The badger, Wisconsin's state mammal, is a wide-bodied, short-legged mustelid (member of the weasel family) with long, powerful claws used for digging.
They are related to ferrets, minks, otters, weasels, and wolverines.
A member of the Mustelidae family, the largest family in the order Carnivora.
Badgers can grow up to 20 to 34 inches long from head to tail. The tail adds an additional 4 to 6 inches to its length. Badgers weigh between 9 and 39 pounds.
Population: According to the International Union for Conservation of Nature (IUCN), most badgers are not endangered or threatened. The American badger, for example, has a population of several hundred thousand in the United States.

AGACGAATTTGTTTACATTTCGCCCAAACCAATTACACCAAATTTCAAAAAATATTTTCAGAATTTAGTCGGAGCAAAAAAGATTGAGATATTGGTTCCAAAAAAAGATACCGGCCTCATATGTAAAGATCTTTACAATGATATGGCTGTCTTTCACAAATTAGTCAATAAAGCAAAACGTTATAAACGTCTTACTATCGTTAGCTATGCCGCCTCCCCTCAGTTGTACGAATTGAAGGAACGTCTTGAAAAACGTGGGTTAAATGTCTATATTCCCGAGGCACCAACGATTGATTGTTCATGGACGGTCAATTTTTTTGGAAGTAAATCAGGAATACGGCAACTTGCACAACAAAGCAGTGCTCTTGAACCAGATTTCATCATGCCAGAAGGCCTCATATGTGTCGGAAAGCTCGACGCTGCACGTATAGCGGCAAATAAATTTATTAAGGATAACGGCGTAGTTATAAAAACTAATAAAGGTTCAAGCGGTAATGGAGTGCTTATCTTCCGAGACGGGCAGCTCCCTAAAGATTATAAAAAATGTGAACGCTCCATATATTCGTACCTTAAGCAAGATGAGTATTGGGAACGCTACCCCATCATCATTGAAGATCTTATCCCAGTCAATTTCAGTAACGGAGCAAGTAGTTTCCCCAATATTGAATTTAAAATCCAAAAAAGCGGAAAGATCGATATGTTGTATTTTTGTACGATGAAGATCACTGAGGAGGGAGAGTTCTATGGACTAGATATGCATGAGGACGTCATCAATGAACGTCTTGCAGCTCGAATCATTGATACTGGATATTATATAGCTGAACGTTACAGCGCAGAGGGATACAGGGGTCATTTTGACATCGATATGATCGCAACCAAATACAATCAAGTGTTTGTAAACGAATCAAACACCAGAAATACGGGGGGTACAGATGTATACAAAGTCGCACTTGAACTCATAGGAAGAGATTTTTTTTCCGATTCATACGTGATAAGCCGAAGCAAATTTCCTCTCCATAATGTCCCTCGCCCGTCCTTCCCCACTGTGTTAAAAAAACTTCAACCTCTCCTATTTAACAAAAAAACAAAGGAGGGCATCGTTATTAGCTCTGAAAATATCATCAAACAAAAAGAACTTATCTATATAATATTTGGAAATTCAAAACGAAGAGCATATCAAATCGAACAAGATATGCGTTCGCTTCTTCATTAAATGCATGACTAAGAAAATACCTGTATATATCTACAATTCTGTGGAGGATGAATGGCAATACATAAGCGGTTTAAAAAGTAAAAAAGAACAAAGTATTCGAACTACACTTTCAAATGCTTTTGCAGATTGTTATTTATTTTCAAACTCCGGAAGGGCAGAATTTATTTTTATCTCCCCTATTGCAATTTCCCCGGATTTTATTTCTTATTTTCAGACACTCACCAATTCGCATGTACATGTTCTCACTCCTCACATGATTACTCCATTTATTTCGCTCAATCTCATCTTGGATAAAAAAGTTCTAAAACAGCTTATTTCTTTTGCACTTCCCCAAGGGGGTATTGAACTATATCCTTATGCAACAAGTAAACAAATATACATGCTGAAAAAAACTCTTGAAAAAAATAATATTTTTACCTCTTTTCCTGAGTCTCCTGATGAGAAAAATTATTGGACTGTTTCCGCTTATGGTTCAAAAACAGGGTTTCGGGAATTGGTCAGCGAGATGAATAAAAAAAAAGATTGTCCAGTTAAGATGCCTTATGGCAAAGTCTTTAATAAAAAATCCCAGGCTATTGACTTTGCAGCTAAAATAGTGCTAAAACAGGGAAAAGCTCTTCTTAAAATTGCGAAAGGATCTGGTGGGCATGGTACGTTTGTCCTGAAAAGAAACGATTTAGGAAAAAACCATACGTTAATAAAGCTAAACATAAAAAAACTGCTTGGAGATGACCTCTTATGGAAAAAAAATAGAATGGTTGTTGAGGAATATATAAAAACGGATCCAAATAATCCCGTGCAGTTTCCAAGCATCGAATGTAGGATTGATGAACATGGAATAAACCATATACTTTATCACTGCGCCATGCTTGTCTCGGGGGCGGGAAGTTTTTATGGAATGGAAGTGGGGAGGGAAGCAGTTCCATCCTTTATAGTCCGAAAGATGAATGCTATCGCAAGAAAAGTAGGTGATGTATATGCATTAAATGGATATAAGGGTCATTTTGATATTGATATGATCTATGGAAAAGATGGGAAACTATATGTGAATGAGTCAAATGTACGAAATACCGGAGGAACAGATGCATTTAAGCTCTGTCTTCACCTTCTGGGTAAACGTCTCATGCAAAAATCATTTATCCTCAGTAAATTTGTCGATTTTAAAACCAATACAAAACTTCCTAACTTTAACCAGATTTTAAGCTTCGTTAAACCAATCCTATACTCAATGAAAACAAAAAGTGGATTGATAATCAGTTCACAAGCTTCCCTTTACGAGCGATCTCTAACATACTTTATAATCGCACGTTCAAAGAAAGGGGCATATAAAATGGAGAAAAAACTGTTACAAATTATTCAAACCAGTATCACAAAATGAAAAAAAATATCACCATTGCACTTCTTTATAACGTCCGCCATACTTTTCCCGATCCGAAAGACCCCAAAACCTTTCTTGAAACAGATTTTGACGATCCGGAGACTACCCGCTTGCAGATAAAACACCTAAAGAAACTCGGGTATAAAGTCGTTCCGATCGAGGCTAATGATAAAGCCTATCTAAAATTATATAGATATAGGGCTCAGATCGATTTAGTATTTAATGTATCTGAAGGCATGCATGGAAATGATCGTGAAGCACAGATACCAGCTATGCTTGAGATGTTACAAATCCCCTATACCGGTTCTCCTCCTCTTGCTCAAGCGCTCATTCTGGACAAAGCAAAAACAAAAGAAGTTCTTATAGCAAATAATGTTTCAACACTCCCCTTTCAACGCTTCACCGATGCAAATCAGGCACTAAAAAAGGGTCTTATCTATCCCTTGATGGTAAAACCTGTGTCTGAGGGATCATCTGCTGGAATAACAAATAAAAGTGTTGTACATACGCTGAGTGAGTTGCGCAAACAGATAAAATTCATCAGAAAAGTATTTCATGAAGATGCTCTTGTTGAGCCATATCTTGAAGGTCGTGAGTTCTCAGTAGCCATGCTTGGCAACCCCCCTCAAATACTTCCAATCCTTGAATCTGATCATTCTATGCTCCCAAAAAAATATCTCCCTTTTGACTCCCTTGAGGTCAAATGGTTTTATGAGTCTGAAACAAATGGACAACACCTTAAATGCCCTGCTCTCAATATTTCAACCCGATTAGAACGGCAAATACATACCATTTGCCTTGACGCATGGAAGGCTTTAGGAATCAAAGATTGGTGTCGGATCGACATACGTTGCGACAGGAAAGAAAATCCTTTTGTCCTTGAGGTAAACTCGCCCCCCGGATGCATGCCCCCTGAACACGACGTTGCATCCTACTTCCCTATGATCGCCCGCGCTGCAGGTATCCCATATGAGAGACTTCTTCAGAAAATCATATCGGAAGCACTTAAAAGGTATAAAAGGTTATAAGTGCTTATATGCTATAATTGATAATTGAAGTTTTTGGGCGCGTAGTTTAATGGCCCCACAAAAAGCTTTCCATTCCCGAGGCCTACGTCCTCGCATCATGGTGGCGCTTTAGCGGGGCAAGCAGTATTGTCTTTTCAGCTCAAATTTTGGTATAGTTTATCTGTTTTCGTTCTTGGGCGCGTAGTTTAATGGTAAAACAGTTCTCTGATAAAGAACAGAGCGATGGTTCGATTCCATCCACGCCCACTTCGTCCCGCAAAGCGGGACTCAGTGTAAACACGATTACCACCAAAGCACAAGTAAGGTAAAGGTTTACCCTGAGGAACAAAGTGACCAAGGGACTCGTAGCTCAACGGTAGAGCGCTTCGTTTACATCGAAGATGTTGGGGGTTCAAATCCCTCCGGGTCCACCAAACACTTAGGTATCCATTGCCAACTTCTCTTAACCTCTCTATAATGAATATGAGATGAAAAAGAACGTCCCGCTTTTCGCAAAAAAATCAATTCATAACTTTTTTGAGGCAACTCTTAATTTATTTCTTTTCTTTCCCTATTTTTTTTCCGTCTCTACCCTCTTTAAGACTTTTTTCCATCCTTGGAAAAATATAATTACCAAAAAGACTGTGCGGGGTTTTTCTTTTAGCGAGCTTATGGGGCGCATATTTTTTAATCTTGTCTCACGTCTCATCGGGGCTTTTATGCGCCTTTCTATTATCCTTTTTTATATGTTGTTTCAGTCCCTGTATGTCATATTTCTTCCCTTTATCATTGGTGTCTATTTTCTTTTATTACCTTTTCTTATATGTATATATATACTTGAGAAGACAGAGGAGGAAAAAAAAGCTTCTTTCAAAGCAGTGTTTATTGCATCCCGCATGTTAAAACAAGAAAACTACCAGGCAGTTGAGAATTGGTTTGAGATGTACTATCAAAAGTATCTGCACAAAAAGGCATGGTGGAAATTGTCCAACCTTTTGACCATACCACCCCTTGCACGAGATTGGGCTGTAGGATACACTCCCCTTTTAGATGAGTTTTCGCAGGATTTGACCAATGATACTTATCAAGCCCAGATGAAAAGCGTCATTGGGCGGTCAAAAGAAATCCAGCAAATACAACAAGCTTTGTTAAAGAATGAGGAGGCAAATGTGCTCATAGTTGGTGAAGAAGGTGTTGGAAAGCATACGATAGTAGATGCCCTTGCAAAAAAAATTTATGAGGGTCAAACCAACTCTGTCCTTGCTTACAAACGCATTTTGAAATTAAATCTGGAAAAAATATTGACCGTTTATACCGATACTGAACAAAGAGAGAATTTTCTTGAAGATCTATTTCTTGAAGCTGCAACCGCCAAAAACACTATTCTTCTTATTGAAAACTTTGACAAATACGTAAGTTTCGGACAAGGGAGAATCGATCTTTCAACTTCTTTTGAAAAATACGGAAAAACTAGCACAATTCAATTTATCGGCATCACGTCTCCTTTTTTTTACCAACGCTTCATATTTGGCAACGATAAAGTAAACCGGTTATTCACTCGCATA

Habits: Badgers are nocturnal, meaning they are most active at night and sleep during the day.
A badger’s home is called a sett. Setts have a special chamber reserved as the bathroom because badgers are considered clean creatures. One sett can be 22 to 109 yards.
They are very social creatures and live in groups called a cete or clan. A clan shares territory and setts. Setts can be centuries old and are used by many generations of badgers.
Diet: Most badgers are omnivores, which means they eat both plants and meat. Typically, though, they mainly consume earthworms and the larvae of daddy long legs. Some other foods badgers enjoy include slugs, small mammals, snails, bird eggs, and fruit.
Mating: Though badgers mate any time they feel like it, they only have one litter per year due to delayed implantation. Badgers give birth in mid-to-late winter between January and March. One to five babies are born at one time in the underground chambers. Baby badgers, like baby bears, are called cubs.
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